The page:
Scoresbysund, Greenland - We were in the Zodiac heading out to a section of icebergs and I happened to turn around and saw one of our other Zodiacs approaching an iceberg. A perfect expression of the experience and what this trip was to me.
I recently had the opportunity to travel to three islands in the Arctic - Svalbard, Greenland and Iceland. Two years ago, I never would have imagined I would have the opportunity to visit such a place - it never had even entered my mind. Now, I look forward to the opportunity to return. The experience was surreal, overwhelming, and the Arctic environment, humbling. I have found it difficult to describe to people and feel like I have explained well or done it justice. Similarly, I’ve had a difficult time with the photos because it is tough for a 2 dimensional image to capture and express the feelings I had when as I was surrounded by the Arctic, living it.
Our home base for the expedition was the Russian scientific research vessel, Akademik Sergey Vavilov. The Vavilov and it’s amazing Russian crew took us as far north as 80 degrees and 30 minutes (for reference, the North Pole is at 90 degrees), and at one point, the only thing between us and the north pole was 600 nm of ice sheets. We became obsessed with the icebergs, using almost every Zodiac trip to cruise amongst them. They are spectacular and they were really a very clear example of the beauty and uniqueness of things that mother nature creates. The icebergs were supplemented with four (or five?) polar bear sightings (which prevented us in many cases from landing), walrus, whales, dolphin, reindeer and muskox. In Greenland, we traveled through the fjord system of Scoresbysund, the largest fjord system in the world, and not to mention, FULL of icebergs. Our first stop in Scoresbysund was Ittoqqortoormiit, one of the most remote towns in Greenland. In fact, their grocery store is only replenished twice a year, so as travelers, we were advised not to buy anything from the store unless essential.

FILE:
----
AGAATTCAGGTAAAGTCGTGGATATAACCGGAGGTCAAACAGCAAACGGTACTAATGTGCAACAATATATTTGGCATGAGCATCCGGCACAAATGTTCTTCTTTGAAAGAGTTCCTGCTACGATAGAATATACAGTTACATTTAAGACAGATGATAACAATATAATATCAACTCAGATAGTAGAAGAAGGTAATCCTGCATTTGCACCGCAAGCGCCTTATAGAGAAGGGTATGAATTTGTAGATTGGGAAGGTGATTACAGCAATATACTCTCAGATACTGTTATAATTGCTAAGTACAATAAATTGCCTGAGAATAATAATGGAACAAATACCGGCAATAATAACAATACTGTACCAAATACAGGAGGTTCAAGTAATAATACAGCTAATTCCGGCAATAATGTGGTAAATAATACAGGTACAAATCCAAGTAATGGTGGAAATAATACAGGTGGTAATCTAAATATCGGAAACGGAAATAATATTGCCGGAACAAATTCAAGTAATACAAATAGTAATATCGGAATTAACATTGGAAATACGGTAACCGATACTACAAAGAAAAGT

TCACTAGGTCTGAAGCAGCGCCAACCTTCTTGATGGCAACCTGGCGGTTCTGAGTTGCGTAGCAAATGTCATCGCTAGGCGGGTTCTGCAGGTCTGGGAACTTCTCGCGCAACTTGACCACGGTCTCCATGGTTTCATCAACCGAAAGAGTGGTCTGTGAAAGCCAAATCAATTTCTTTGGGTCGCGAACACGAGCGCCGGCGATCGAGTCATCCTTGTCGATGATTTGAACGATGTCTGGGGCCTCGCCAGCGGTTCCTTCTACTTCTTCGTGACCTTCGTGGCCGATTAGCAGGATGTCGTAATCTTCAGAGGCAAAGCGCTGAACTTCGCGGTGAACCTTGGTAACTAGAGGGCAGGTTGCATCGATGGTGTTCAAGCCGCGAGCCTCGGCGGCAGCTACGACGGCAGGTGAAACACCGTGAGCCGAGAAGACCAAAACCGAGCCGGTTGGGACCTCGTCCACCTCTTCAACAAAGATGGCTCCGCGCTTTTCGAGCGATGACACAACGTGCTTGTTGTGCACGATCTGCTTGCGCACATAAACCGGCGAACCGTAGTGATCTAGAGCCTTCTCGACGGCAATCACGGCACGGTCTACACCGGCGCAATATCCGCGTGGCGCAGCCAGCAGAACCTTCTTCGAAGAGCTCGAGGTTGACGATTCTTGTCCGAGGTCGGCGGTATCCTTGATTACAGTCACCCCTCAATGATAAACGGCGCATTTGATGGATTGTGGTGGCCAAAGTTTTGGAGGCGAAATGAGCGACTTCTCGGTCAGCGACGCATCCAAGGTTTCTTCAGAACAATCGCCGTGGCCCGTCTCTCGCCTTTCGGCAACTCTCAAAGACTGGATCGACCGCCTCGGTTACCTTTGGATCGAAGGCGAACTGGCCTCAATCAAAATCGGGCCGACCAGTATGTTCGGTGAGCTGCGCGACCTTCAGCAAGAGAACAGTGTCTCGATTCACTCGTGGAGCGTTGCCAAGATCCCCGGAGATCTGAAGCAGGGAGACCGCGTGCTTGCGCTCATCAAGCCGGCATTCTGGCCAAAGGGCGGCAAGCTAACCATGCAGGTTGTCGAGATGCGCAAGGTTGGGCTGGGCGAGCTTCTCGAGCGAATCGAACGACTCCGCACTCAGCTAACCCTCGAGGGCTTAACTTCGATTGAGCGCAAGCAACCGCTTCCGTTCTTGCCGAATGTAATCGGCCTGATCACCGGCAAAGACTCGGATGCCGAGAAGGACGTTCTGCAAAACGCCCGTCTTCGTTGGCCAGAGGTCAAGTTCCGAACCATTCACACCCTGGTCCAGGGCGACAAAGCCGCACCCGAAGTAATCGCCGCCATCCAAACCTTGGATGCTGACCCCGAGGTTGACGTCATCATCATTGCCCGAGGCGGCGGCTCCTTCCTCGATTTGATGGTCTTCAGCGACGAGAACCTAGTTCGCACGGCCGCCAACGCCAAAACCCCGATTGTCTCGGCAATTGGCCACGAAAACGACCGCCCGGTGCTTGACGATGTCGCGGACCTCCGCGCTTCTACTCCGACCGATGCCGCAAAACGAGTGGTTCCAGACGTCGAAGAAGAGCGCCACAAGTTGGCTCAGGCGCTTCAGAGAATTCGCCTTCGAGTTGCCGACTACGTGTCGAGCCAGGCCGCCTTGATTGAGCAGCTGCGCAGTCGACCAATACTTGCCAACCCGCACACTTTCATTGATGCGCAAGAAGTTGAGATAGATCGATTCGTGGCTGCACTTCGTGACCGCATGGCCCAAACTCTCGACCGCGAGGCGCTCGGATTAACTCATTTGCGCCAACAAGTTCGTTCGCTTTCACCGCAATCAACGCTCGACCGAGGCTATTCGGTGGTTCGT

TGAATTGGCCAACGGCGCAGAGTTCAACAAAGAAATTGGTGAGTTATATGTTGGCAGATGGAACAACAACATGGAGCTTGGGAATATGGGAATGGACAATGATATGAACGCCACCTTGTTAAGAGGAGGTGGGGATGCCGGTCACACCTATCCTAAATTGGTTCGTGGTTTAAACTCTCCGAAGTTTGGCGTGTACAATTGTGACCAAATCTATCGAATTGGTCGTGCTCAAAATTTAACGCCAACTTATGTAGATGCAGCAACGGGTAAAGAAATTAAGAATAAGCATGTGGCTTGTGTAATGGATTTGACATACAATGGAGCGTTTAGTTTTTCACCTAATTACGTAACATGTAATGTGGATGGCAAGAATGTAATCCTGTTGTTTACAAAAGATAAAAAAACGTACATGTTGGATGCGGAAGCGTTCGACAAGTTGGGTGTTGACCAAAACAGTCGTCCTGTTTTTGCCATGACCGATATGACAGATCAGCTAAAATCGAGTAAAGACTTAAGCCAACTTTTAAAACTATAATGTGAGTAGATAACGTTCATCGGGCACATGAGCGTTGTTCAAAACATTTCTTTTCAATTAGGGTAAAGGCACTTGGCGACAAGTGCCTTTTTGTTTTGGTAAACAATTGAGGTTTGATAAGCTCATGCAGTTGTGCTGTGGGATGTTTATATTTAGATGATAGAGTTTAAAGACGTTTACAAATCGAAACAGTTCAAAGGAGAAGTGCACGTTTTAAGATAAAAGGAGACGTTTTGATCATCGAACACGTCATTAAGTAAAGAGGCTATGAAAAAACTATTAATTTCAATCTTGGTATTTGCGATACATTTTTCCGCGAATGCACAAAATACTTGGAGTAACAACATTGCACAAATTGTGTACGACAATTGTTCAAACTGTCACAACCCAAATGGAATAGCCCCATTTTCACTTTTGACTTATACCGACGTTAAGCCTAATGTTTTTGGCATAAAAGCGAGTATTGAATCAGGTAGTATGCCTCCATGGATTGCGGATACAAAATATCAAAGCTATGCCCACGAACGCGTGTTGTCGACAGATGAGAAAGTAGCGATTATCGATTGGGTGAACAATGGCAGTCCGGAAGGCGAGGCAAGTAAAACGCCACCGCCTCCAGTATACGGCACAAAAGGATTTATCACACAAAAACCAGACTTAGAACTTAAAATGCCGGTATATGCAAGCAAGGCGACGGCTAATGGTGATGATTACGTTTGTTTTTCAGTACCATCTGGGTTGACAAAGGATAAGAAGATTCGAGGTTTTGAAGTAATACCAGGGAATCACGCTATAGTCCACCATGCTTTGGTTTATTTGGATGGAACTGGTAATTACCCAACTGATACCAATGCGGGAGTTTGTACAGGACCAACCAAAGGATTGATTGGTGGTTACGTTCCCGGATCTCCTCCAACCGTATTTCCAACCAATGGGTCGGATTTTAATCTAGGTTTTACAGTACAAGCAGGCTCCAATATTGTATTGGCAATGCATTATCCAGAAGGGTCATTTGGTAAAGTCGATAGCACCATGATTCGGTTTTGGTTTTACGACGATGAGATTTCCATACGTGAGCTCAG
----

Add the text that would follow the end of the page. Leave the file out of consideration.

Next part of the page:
I was fortunate to have been able to travel with a group of approximately 34 photographers and led by John Paul Caponigro, Seth Resnick, Ragnar Th. Sigurdsson, and Arthur Meyerson. I learned something from each person, so I thank them for the opportunity and I thank the four photographic leaders, for their advice, guidance, and confidence in my work. If you’re interested in seeing other images from the trip, see John Paul Caponigro’s blog:
I am barely beginning to get through my images but have shown some below to give you a sense...more to come!!